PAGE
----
On a rainy evening in Manchester I sat and watched the unassuming Joseph Knox talk about his latest novel and the way he struggled with getting it out there. He spoke about how at times he felt like walking away from it. It’s commendable the dedication he shows to his craft, it took him 10 years to get ‘Sirens’ finished and published. He was working full time and only had time to write the book in the evening and weekends. Many people would have given up, he didn’t and thank goodness he didn’t!

Joseph Knoxx.jpg

It was clear to see when he was talking the amount of thought and passion he puts into his work, proclaiming that he has a fear of repeating himself or churning out something with a constantly familiar story line. He refuses to do it. He talked about how with other detective books, you usually learn so much about the main protagonist within the first few chapters, but with Aidan Waits you don’t and that is part of the intrigue and my love for the character. Two books in and I still only know a few details about him, he’s a character that leaves you wondering. As Joseph said Aidan “plays his cards very close to his chest” which is an incredible skill for a writer to have, to be able to lure people in without giving away too much. It’s no mean feat, but Joseph manages it. I could be ignorant and say he does it with ease, but that would be an insult to the apparent hard work and planning he puts into his novels.

Joseph quashed the rumour that he’s a Mancunian; he was born in Staffordshire but always had a romantic relationship with Manchester, moving and working here when he was a little older. This is something that, for me, comes across in his second book ‘The Smiling Man’ the way Aidan views the city in the hot summer months through almost romantic lenses. I was born and bred in Manchester but it made me feel moved to hear the love and respect that Joseph has for this city, and the way he felt that it was the perfect setting for his crime noir books and the even more complex character of Aidan Waits.

But it is when Joseph talked about the way the City has changed in the past ten years and the spice epidemic amongst the homeless and the people in Strangeways and the way it’s impacted upon the most vulnerable of people in our society that I was truly moved. Joseph talked about how when doing research for ‘The Sleepwalker’ he came across a Government website that was faulty, he saw the amount of mothers/fathers emailing Strangeways expressing concern about their sons who are currently incarcerated seeming suicidal or becoming addicted to spice. They were reaching out asking for help or an explanation and were given none. The very people becoming addicted to the drug seen more as an unseemly thing that should be overlooked as opposed to helped. He talked about how spice is taken because for people living on the street or in prison it passes 8 hours as quick as the click of a finger. Admittedly very tempting for those people and not something others should be so quick to judge. Joseph physically teared up at this and said he was hoping that his new book could give those people an answer they deserve. It’s refreshing to hear someone in Joseph’s position using his skills to highlight and shine a light onto something so prevalent in our society and is seemingly going ignored by the powers that be.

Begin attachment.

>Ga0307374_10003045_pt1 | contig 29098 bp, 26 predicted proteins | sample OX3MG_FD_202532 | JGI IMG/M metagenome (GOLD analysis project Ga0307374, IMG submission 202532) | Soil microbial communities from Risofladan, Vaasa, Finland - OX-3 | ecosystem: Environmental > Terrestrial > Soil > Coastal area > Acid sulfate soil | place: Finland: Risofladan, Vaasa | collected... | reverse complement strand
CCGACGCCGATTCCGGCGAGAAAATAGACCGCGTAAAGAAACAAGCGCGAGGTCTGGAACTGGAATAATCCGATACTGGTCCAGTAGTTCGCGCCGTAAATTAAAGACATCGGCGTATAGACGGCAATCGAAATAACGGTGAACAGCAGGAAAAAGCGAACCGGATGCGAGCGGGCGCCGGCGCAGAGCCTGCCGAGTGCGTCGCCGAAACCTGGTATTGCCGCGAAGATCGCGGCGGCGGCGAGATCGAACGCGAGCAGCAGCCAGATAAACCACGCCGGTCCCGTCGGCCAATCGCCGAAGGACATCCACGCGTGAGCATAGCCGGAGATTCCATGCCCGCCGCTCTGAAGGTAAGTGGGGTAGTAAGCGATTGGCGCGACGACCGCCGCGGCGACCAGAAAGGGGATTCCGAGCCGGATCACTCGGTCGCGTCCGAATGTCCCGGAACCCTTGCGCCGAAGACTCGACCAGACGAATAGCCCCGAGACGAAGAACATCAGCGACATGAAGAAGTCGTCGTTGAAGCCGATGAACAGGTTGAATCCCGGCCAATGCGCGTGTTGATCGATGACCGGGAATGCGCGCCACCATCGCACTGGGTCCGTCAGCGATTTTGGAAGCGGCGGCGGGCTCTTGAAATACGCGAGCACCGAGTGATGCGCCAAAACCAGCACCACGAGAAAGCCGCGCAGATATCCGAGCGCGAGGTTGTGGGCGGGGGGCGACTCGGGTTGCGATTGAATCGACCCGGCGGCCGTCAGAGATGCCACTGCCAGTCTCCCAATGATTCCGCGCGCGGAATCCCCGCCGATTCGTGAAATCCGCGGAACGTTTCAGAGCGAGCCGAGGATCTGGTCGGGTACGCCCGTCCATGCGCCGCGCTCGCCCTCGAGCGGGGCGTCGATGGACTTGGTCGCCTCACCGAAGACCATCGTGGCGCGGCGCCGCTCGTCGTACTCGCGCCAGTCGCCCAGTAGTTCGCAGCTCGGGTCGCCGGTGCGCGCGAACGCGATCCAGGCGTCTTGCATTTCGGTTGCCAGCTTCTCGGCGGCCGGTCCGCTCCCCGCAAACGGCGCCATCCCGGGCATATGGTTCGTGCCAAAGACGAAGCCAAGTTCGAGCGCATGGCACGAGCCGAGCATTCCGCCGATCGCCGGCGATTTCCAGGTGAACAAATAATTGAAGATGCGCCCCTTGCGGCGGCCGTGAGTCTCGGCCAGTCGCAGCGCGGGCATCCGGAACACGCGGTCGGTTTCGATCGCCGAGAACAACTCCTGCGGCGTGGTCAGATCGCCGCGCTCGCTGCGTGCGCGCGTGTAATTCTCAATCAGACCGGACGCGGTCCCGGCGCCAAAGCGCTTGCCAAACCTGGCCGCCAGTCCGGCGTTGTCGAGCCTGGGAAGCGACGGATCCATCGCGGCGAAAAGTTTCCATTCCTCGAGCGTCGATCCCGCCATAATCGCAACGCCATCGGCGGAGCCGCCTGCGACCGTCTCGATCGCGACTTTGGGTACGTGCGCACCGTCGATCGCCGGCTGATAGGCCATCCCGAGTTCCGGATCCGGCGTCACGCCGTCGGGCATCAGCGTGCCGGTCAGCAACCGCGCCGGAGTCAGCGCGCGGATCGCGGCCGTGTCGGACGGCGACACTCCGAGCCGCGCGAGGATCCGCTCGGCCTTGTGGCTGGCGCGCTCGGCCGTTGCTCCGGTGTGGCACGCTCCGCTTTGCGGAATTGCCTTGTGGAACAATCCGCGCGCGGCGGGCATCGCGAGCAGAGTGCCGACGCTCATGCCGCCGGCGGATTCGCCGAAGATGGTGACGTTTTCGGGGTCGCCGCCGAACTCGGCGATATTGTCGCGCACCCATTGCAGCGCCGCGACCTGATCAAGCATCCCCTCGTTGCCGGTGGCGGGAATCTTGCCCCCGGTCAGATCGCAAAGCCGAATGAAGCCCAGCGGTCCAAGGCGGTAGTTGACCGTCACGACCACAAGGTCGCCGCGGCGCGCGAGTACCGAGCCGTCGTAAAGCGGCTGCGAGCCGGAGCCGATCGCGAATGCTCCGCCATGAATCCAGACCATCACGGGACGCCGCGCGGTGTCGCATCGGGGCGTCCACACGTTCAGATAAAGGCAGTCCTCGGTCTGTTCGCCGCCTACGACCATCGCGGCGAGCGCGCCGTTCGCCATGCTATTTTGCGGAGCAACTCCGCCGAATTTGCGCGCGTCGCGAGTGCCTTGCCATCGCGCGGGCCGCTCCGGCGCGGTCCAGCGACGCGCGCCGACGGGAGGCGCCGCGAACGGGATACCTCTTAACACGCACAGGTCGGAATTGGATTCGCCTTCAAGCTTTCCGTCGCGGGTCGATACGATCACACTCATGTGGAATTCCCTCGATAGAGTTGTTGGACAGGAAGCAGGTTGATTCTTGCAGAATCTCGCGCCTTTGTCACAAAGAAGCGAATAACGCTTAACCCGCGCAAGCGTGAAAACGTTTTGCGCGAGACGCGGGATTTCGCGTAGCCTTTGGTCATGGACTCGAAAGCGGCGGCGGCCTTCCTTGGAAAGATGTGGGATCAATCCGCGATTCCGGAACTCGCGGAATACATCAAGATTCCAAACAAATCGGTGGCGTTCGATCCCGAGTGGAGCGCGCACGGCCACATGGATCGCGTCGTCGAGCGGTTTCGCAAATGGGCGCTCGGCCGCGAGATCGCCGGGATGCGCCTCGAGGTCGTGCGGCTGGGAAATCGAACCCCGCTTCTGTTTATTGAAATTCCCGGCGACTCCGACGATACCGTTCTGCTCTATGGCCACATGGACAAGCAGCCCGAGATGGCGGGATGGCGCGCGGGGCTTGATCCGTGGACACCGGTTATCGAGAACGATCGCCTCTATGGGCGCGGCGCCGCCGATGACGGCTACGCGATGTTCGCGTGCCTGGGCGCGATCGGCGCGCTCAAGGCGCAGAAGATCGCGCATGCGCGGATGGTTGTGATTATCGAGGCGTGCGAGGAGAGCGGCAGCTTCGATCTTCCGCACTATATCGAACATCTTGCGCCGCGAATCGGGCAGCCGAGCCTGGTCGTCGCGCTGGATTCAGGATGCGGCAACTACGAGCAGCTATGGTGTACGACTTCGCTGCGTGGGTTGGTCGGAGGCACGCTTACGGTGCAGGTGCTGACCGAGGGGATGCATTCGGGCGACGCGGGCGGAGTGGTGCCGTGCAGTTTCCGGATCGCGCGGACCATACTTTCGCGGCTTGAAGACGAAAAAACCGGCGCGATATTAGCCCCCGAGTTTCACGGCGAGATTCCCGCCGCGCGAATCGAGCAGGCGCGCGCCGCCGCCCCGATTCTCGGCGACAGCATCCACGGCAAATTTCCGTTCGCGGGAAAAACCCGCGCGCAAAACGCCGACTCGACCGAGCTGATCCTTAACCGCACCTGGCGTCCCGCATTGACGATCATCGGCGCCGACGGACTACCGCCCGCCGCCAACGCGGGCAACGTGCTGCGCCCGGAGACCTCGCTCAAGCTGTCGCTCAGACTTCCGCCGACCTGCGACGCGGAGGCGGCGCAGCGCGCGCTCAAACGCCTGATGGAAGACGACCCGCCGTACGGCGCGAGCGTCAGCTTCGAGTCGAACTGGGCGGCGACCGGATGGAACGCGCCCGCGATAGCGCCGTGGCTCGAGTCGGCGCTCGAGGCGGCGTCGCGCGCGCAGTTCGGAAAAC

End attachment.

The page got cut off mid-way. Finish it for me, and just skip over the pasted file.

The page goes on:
Joseph talked about a 4th novel, but one that is not necessarily crime fiction and not part of the Aidan Waits series. Joseph said with Aidan being so complex and having a dark past, it was important for him to have a break from the character and I’m inclined to agree. I am yet to read ‘The Sleepwalker’ but the early reviews I have read have talked about how this book is his best one yet with some unbelievable moments. As much as I love Aidan Waits, I feel that Joseph has enough skill to pen something other than crime fiction, and know it would still be an equally compelling read.

Signed Copy of Sirens.jpg

It was a fantastic evening, from a very humble, wonderful and talented author. I cannot wait to read ‘The Sleepwalker’ and cannot wait to see what else Joseph has in store with his writing career. This guy’s going places and I implore you to check out his work. You will not be disappointed.  I will be posting a review of his new book on the blog once I’ve read it.

Happy reading folks.


It’s Been a While…

Sorry it’s been a while since I’ve posted much, I am reading a few things at the moment and hope to have reviews up for them soon.

It’s been a weird few months with lots going on but I feel much more clear headed and I’m looking back at how far I’ve come and feel proud. I’m going to be sharing some pieces of writing with you…They’re not ground breaking or earth shattering but things I wrote when I was working through some stuff. And who knows? Perhaps it might help someone out there going through something similar.

Thanks for the continued love and support on here.